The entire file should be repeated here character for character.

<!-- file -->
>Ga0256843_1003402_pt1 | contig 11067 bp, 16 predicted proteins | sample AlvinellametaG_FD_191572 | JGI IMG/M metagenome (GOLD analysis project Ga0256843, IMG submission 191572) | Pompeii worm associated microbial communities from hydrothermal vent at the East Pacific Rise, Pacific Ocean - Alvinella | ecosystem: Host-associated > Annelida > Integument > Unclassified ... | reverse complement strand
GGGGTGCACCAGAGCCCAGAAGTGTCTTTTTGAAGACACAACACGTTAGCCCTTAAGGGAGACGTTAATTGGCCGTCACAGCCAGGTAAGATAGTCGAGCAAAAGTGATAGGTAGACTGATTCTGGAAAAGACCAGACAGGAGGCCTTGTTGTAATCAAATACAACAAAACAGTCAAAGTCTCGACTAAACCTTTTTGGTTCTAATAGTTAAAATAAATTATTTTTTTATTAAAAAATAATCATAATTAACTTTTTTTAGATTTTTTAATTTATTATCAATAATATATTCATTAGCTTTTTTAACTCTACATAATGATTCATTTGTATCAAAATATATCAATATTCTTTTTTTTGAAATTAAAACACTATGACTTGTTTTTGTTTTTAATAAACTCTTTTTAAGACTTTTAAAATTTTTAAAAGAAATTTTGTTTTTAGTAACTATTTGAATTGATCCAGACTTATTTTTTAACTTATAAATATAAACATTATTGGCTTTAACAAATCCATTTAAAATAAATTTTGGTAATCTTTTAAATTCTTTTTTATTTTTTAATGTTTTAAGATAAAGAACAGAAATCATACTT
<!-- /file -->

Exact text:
>Ga0256843_1003402_pt1 | contig 11067 bp, 16 predicted proteins | sample AlvinellametaG_FD_191572 | JGI IMG/M metagenome (GOLD analysis project Ga0256843, IMG submission 191572) | Pompeii worm associated microbial communities from hydrothermal vent at the East Pacific Rise, Pacific Ocean - Alvinella | ecosystem: Host-associated > Annelida > Integument > Unclassified ... | reverse complement strand
GGGGTGCACCAGAGCCCAGAAGTGTCTTTTTGAAGACACAACACGTTAGCCCTTAAGGGAGACGTTAATTGGCCGTCACAGCCAGGTAAGATAGTCGAGCAAAAGTGATAGGTAGACTGATTCTGGAAAAGACCAGACAGGAGGCCTTGTTGTAATCAAATACAACAAAACAGTCAAAGTCTCGACTAAACCTTTTTGGTTCTAATAGTTAAAATAAATTATTTTTTTATTAAAAAATAATCATAATTAACTTTTTTTAGATTTTTTAATTTATTATCAATAATATATTCATTAGCTTTTTTAACTCTACATAATGATTCATTTGTATCAAAATATATCAATATTCTTTTTTTTGAAATTAAAACACTATGACTTGTTTTTGTTTTTAATAAACTCTTTTTAAGACTTTTAAAATTTTTAAAAGAAATTTTGTTTTTAGTAACTATTTGAATTGATCCAGACTTATTTTTTAACTTATAAATATAAACATTATTGGCTTTAACAAATCCATTTAAAATAAATTTTGGTAATCTTTTAAATTCTTTTTTATTTTTTAATGTTTTAAGATAAAGAACAGAAATCATACTT